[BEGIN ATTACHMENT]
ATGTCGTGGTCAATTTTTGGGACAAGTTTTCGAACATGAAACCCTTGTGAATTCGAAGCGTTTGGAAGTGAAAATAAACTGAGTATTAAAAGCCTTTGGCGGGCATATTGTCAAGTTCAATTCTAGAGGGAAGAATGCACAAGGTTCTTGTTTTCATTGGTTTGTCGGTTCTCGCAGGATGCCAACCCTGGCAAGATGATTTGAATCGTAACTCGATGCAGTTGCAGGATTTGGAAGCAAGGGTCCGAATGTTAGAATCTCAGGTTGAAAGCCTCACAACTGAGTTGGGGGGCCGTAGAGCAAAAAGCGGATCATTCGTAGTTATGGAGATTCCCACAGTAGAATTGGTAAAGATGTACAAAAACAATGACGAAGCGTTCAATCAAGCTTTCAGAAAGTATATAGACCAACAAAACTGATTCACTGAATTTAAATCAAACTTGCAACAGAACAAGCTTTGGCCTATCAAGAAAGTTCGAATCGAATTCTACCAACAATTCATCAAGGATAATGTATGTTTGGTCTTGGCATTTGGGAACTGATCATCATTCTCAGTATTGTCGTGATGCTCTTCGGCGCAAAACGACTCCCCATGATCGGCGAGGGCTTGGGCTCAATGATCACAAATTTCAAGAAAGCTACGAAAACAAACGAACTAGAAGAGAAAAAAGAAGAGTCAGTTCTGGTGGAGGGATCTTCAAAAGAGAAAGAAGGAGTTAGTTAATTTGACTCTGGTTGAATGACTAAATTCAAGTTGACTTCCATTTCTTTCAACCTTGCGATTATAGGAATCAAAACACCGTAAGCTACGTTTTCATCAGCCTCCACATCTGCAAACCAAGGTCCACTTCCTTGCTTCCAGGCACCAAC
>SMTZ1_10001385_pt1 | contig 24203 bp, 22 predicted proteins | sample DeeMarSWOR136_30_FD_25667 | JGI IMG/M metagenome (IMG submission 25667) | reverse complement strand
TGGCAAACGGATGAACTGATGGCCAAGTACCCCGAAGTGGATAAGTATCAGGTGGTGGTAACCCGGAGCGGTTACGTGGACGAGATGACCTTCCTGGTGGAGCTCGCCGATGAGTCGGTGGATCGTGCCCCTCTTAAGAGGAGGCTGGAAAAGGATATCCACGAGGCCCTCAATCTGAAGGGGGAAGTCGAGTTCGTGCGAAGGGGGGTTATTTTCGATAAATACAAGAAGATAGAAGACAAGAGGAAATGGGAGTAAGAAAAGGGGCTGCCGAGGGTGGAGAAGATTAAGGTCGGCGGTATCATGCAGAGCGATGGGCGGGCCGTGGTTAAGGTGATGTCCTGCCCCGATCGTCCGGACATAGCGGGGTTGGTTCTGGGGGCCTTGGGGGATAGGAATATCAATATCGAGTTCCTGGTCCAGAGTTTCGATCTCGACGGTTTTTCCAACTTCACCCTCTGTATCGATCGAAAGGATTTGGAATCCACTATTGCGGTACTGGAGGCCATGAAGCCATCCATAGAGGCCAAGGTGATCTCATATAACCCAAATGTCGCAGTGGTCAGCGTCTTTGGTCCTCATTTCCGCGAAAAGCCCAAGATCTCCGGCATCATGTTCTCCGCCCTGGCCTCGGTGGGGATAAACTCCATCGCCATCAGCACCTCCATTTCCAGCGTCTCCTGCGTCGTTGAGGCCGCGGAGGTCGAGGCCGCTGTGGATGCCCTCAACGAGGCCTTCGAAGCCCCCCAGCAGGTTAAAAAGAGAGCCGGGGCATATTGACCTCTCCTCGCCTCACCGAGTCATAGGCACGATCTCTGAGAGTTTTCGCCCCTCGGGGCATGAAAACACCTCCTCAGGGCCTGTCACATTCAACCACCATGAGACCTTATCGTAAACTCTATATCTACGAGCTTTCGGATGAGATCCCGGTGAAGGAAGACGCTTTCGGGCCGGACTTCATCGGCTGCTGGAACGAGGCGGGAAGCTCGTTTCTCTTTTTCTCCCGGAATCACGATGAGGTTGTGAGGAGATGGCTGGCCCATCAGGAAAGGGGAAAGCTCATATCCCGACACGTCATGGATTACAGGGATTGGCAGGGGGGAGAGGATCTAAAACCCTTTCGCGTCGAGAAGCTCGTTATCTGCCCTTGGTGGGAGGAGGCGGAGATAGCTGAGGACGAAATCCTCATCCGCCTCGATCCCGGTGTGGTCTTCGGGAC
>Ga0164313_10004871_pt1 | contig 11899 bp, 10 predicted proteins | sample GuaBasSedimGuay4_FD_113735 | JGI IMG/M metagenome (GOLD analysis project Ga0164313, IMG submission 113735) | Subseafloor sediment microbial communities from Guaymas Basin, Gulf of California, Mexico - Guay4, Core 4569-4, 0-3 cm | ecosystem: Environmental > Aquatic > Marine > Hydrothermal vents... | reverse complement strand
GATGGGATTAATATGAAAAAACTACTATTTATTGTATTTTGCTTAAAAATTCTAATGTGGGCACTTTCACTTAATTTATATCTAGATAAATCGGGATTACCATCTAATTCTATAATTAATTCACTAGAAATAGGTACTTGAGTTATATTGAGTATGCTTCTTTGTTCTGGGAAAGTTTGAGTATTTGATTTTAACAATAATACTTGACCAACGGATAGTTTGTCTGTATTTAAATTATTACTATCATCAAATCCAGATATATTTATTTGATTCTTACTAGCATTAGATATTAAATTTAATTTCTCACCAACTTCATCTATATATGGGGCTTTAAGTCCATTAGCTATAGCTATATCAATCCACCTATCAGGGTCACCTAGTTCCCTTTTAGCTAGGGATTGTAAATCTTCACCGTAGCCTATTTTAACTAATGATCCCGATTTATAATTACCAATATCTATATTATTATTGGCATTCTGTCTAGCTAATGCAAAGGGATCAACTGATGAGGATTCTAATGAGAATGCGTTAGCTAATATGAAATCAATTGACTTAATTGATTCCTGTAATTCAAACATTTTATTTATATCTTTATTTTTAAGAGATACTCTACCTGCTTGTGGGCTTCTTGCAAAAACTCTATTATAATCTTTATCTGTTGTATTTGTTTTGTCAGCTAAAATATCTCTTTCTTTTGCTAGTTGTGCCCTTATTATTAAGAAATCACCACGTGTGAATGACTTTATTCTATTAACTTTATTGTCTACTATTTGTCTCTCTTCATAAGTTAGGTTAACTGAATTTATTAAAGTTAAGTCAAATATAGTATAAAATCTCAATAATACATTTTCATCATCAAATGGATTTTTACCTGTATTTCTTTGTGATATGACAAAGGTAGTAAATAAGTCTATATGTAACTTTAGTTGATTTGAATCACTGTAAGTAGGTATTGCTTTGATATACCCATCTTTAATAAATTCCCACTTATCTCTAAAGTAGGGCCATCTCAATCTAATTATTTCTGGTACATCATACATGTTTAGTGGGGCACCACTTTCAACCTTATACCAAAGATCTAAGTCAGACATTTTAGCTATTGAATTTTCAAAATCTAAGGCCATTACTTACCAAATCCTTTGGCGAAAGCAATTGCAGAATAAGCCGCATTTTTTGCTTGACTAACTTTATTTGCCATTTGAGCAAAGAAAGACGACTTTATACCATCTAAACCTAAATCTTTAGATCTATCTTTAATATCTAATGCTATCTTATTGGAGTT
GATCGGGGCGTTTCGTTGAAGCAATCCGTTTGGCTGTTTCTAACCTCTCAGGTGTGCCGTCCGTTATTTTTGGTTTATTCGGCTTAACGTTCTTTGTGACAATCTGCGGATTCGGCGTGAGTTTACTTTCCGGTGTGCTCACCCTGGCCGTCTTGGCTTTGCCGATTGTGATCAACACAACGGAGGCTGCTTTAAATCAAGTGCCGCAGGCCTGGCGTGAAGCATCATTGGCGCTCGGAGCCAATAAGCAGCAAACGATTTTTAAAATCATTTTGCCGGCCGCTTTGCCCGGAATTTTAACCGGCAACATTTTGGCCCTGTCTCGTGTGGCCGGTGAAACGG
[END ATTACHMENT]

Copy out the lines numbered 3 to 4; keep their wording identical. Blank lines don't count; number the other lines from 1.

TGGCAAACGGATGAACTGATGGCCAAGTACCCCGAAGTGGATAAGTATCAGGTGGTGGTAACCCGGAGCGGTTACGTGGACGAGATGACCTTCCTGGTGGAGCTCGCCGATGAGTCGGTGGATCGTGCCCCTCTTAAGAGGAGGCTGGAAAAGGATATCCACGAGGCCCTCAATCTGAAGGGGGAAGTCGAGTTCGTGCGAAGGGGGGTTATTTTCGATAAATACAAGAAGATAGAAGACAAGAGGAAATGGGAGTAAGAAAAGGGGCTGCCGAGGGTGGAGAAGATTAAGGTCGGCGGTATCATGCAGAGCGATGGGCGGGCCGTGGTTAAGGTGATGTCCTGCCCCGATCGTCCGGACATAGCGGGGTTGGTTCTGGGGGCCTTGGGGGATAGGAATATCAATATCGAGTTCCTGGTCCAGAGTTTCGATCTCGACGGTTTTTCCAACTTCACCCTCTGTATCGATCGAAAGGATTTGGAATCCACTATTGCGGTACTGGAGGCCATGAAGCCATCCATAGAGGCCAAGGTGATCTCATATAACCCAAATGTCGCAGTGGTCAGCGTCTTTGGTCCTCATTTCCGCGAAAAGCCCAAGATCTCCGGCATCATGTTCTCCGCCCTGGCCTCGGTGGGGATAAACTCCATCGCCATCAGCACCTCCATTTCCAGCGTCTCCTGCGTCGTTGAGGCCGCGGAGGTCGAGGCCGCTGTGGATGCCCTCAACGAGGCCTTCGAAGCCCCCCAGCAGGTTAAAAAGAGAGCCGGGGCATATTGACCTCTCCTCGCCTCACCGAGTCATAGGCACGATCTCTGAGAGTTTTCGCCCCTCGGGGCATGAAAACACCTCCTCAGGGCCTGTCACATTCAACCACCATGAGACCTTATCGTAAACTCTATATCTACGAGCTTTCGGATGAGATCCCGGTGAAGGAAGACGCTTTCGGGCCGGACTTCATCGGCTGCTGGAACGAGGCGGGAAGCTCGTTTCTCTTTTTCTCCCGGAATCACGATGAGGTTGTGAGGAGATGGCTGGCCCATCAGGAAAGGGGAAAGCTCATATCCCGACACGTCATGGATTACAGGGATTGGCAGGGGGGAGAGGATCTAAAACCCTTTCGCGTCGAGAAGCTCGTTATCTGCCCTTGGTGGGAGGAGGCGGAGATAGCTGAGGACGAAATCCTCATCCGCCTCGATCCCGGTGTGGTCTTCGGGAC
>Ga0164313_10004871_pt1 | contig 11899 bp, 10 predicted proteins | sample GuaBasSedimGuay4_FD_113735 | JGI IMG/M metagenome (GOLD analysis project Ga0164313, IMG submission 113735) | Subseafloor sediment microbial communities from Guaymas Basin, Gulf of California, Mexico - Guay4, Core 4569-4, 0-3 cm | ecosystem: Environmental > Aquatic > Marine > Hydrothermal vents... | reverse complement strand